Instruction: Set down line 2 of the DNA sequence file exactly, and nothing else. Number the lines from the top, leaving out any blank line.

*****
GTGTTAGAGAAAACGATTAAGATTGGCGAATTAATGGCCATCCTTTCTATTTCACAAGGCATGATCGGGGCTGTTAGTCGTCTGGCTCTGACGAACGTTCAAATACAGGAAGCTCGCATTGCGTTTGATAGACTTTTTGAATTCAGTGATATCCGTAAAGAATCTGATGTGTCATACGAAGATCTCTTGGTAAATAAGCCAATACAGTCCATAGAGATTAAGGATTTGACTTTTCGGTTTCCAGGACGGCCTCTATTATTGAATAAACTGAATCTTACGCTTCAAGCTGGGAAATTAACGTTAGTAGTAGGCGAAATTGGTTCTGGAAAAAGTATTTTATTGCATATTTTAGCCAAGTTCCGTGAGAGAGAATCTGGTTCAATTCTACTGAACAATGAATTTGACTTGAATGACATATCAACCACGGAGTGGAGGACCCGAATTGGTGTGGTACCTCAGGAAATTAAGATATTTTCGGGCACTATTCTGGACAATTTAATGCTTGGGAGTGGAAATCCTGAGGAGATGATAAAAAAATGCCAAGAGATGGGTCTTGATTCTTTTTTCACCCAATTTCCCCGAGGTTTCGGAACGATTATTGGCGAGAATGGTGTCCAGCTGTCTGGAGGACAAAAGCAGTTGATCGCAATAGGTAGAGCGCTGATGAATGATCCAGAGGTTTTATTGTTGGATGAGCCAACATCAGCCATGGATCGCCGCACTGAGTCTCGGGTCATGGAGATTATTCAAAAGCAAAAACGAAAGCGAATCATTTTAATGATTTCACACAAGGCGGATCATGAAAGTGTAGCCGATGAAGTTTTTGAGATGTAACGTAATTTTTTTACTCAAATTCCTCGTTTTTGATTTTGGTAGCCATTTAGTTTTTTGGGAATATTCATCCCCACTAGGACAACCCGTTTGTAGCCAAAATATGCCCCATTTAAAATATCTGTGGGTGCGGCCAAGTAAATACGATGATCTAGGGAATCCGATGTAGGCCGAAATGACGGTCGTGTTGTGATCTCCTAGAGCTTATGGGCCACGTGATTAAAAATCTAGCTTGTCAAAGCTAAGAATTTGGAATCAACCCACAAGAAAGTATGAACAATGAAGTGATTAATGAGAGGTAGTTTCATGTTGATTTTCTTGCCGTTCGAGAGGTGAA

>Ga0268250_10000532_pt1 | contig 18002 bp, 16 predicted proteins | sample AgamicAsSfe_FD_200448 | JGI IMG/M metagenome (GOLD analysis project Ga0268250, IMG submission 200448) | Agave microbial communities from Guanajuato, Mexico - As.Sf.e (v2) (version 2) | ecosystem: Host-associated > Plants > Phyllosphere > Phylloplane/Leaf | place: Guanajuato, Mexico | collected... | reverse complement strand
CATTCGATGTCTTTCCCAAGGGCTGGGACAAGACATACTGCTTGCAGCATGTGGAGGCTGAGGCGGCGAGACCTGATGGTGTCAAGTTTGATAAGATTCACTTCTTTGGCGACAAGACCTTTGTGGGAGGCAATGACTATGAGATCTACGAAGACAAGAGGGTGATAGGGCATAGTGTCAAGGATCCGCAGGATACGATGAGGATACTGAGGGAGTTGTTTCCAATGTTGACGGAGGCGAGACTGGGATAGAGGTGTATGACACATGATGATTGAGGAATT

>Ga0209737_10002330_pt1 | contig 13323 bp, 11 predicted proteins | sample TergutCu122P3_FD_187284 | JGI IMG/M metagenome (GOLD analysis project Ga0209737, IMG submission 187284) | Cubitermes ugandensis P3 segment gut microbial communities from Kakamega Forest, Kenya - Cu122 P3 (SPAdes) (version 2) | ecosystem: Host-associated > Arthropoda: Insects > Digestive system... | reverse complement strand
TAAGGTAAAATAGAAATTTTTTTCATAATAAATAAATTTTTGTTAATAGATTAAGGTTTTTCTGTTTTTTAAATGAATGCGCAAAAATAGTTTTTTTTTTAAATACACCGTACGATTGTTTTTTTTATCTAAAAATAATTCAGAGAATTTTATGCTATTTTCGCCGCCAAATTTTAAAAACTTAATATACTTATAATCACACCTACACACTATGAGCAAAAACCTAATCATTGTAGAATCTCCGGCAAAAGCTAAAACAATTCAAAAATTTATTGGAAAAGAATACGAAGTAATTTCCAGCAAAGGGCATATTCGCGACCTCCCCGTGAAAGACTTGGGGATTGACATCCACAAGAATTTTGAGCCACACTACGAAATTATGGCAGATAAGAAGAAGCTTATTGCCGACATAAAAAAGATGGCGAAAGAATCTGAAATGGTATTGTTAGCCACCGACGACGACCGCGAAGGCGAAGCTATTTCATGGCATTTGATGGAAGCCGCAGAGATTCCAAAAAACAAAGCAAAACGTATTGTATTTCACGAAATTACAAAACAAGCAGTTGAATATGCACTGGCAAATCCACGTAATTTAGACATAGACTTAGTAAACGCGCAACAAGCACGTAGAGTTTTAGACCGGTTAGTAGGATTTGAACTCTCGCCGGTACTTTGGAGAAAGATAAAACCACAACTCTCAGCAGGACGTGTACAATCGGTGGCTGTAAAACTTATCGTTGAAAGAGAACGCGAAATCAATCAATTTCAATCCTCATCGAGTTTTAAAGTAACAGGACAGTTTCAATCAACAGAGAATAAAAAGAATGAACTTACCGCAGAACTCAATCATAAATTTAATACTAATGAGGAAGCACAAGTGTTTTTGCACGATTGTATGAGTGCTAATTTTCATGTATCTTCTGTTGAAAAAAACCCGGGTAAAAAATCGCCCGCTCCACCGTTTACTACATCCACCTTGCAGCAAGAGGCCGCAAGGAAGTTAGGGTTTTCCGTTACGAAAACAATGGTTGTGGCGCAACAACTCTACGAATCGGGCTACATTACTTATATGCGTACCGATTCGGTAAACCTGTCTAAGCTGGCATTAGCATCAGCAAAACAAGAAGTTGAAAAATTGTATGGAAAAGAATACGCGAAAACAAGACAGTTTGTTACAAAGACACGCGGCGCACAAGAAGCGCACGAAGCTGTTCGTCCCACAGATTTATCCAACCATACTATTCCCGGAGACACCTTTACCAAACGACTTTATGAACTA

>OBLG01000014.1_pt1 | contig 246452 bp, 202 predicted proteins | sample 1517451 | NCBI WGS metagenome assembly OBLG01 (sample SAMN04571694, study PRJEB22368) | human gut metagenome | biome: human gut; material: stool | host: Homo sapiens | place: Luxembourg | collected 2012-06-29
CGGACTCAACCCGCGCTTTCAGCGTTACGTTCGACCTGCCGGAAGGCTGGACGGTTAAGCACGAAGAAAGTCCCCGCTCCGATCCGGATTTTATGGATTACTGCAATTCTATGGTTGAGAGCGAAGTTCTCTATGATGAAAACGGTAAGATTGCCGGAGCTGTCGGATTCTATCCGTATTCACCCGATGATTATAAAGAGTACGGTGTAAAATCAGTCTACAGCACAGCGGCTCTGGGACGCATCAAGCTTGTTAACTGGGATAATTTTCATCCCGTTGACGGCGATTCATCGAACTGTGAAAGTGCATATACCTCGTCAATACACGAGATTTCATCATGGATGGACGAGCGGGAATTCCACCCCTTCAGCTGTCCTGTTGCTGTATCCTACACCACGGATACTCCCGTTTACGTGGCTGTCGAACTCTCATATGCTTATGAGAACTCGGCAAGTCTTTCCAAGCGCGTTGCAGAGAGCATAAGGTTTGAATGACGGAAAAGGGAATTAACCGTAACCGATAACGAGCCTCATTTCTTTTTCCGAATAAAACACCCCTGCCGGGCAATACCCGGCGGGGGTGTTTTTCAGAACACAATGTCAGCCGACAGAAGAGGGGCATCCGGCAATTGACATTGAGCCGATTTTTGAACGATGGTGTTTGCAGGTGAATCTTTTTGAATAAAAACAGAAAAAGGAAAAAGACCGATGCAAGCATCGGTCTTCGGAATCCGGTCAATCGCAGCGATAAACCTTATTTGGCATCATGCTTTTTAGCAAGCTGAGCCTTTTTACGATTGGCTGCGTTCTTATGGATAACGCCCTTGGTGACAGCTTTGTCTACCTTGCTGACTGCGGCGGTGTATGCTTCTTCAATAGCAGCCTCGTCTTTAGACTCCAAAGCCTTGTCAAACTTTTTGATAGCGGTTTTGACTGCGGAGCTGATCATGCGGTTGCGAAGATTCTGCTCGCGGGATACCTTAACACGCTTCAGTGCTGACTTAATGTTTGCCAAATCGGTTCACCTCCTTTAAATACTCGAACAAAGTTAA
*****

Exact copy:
>Ga0268250_10000532_pt1 | contig 18002 bp, 16 predicted proteins | sample AgamicAsSfe_FD_200448 | JGI IMG/M metagenome (GOLD analysis project Ga0268250, IMG submission 200448) | Agave microbial communities from Guanajuato, Mexico - As.Sf.e (v2) (version 2) | ecosystem: Host-associated > Plants > Phyllosphere > Phylloplane/Leaf | place: Guanajuato, Mexico | collected... | reverse complement strand